What Is Didactic?
The most basic definition of didactic is that it is meant to instruct something or to share a lesson. In art and literature, however, didactic refers to didacticism which is a philosophical framework that asserts the importance of conveying instructions and information as literature’s primary goal. Didactic text does not focus on offering recreation and pleasure but in telling an important argument or ideology. On the one hand, something didactic can be dull and simplistic, although on the other hand, it can combine the goals of sharing thoughts and remaining entertaining by responding to the specific tastes of the audience and respecting differences.
Medieval Europe is filled with didactic stories that have strongly moralistic or religious goals and themes. Many of the early plays talk about the evils of deadly sins, such as lust, envy, sloth, and pride. A good example of a didactic piece of literature is Pilgrim’s Progress by John Bunyan which talks about the spiritual journey of a man until he achieves redemption. One of the main points of the poem is that the road to becoming a Godly person is never easy but riddled with difficulties. Subsequently, only true believers with persistent dedication and unwavering faith can achieve the glory of God’s deliverance. While this poem has a beautiful message, it can come as lackluster to some people who dislike overtly didactic texts. They may also prefer stories that have higher entertainment value such as those with jokes or humorous characters and plots.
Many modern didactic literature works combine moral or ethical objectives and amusement. Perhaps a good illustration would be film, 12 Angry Men, directed by Sidney Lumet. Shown in 1957, the story is still very much attention-grabbing and exciting today because it is a courtroom drama. The jury deliberated the case of an 18-year-old boy who was alleged to stab his father. All of the jurors voted guilty on the preliminary hearing apart from Juror 8 who asserted that since the punishment was death, the defendant deserved further deliberation. Some jurors were irritated because they wanted to leave early for different reasons, like a Yankee game, and blatant discrimination against people from poor areas. The film is didactic as it teaches the significance of a jury’s thorough deliberation to arrive at rational and objective decisions. Nevertheless, it is entertaining as it has different characters with diverse personalities and motivations that affect them as jurors. The film shows the possibility of creating didactic works that are far from being boring but contain nuggets of wisdom.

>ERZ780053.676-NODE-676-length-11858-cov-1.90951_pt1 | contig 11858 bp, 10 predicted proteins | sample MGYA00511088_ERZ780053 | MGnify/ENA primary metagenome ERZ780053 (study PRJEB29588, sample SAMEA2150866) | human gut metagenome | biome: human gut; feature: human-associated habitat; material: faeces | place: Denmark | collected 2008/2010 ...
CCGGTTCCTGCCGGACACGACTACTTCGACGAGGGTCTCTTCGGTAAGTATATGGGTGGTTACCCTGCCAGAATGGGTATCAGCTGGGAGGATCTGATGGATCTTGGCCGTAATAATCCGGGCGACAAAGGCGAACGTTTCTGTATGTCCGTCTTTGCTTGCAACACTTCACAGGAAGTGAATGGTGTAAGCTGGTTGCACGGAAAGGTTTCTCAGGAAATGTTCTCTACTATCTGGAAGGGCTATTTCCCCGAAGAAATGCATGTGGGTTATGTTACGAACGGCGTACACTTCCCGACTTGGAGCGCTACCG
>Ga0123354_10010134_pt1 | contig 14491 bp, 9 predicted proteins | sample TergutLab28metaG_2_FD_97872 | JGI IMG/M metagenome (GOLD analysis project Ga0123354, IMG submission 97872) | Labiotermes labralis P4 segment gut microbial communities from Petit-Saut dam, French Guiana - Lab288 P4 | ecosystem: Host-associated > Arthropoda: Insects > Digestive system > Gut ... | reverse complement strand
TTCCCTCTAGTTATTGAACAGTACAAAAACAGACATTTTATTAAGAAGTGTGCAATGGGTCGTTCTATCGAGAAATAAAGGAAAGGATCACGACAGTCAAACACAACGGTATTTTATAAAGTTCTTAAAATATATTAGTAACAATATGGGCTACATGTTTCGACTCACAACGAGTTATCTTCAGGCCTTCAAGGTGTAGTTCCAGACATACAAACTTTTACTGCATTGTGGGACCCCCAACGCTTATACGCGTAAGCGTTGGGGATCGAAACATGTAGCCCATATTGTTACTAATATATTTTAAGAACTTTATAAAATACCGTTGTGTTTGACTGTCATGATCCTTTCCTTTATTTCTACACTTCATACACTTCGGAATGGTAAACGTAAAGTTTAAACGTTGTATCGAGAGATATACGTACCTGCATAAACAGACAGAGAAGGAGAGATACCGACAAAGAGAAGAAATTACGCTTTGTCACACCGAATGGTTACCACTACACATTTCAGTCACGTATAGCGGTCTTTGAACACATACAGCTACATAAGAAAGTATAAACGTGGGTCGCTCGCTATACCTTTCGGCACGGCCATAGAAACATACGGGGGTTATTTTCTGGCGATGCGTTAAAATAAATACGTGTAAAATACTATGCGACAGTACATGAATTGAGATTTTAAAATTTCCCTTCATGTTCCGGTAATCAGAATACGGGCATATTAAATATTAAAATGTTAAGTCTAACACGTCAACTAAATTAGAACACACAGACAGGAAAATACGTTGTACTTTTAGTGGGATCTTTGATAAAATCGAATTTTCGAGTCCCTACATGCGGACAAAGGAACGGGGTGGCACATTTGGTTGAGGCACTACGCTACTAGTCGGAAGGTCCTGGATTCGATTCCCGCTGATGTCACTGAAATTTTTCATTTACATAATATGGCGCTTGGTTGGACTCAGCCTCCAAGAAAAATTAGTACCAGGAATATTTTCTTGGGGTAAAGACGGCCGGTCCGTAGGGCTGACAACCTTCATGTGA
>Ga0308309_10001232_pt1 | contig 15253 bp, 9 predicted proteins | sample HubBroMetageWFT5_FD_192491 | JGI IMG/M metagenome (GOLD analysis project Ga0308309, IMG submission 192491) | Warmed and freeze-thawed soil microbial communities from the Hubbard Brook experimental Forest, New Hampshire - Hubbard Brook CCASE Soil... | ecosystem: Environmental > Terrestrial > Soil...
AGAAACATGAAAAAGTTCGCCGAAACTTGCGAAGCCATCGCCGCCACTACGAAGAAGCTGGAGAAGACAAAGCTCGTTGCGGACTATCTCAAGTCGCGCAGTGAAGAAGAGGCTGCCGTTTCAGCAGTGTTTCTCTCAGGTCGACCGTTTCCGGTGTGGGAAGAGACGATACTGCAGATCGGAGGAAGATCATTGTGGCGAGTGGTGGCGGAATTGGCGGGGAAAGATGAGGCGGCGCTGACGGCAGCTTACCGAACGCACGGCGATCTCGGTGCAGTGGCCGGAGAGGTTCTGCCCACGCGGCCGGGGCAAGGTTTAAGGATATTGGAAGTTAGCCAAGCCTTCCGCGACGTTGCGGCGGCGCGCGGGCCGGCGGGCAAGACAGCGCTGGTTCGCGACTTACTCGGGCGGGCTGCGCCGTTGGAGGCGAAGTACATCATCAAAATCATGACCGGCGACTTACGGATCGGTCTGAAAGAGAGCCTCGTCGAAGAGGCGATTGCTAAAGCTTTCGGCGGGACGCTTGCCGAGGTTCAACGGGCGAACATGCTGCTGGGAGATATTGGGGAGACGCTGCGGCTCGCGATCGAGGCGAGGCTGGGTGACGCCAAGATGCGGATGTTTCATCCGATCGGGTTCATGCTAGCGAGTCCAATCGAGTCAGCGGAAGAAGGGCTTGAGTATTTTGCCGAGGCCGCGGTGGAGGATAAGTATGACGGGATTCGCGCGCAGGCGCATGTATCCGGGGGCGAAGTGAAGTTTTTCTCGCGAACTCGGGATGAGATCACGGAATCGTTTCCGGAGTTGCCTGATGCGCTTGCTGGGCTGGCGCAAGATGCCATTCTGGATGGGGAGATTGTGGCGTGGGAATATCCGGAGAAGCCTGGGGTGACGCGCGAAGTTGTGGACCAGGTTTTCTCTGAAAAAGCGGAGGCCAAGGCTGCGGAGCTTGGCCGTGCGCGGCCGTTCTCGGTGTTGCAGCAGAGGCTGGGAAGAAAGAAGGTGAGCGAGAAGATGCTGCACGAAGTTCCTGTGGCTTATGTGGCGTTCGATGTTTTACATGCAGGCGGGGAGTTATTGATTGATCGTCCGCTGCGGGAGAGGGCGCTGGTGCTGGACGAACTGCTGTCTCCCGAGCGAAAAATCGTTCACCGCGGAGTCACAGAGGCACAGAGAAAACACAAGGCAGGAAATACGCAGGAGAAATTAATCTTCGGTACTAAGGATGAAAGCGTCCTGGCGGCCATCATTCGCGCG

Writers and students may ask the key to writing attention-grabbing, didactic texts particularly if they want to promote specific arguments or ways of thinking and living and here are some tips for them. First, think of the audience and how they are usually entertained. If they are used to sarcasm or dark humor, then this can be the tone of the work. Second, embed the lesson or idea underneath the themes. Perhaps an image that represents the idea can be shown alongside the characters or activities. The more covert the message is, the more deeply it may impact the viewers. Third, always consider how the audience will react and respond beforehand. Not all people are open to different ideas, especially those that contradict what they hold as permanently true. Do not write as if only you know the truth when different realities and truths exist. A didactic story that can make others think, if not change, can be achieved through a text that does not force people about one way of thinking but helps them consider another viewpoint.
Didactic means sharing a lesson, idea, or ideology to the audience. While it can be boring, there are ways of making didactic texts interesting even to those who would disapprove of the underlying message. As authors, you can make your work appealing by considering the audience and not forcing ideas head on. Be gentle with your audience and ensure that they will have a good time consuming your work so they may consider your message at the very least.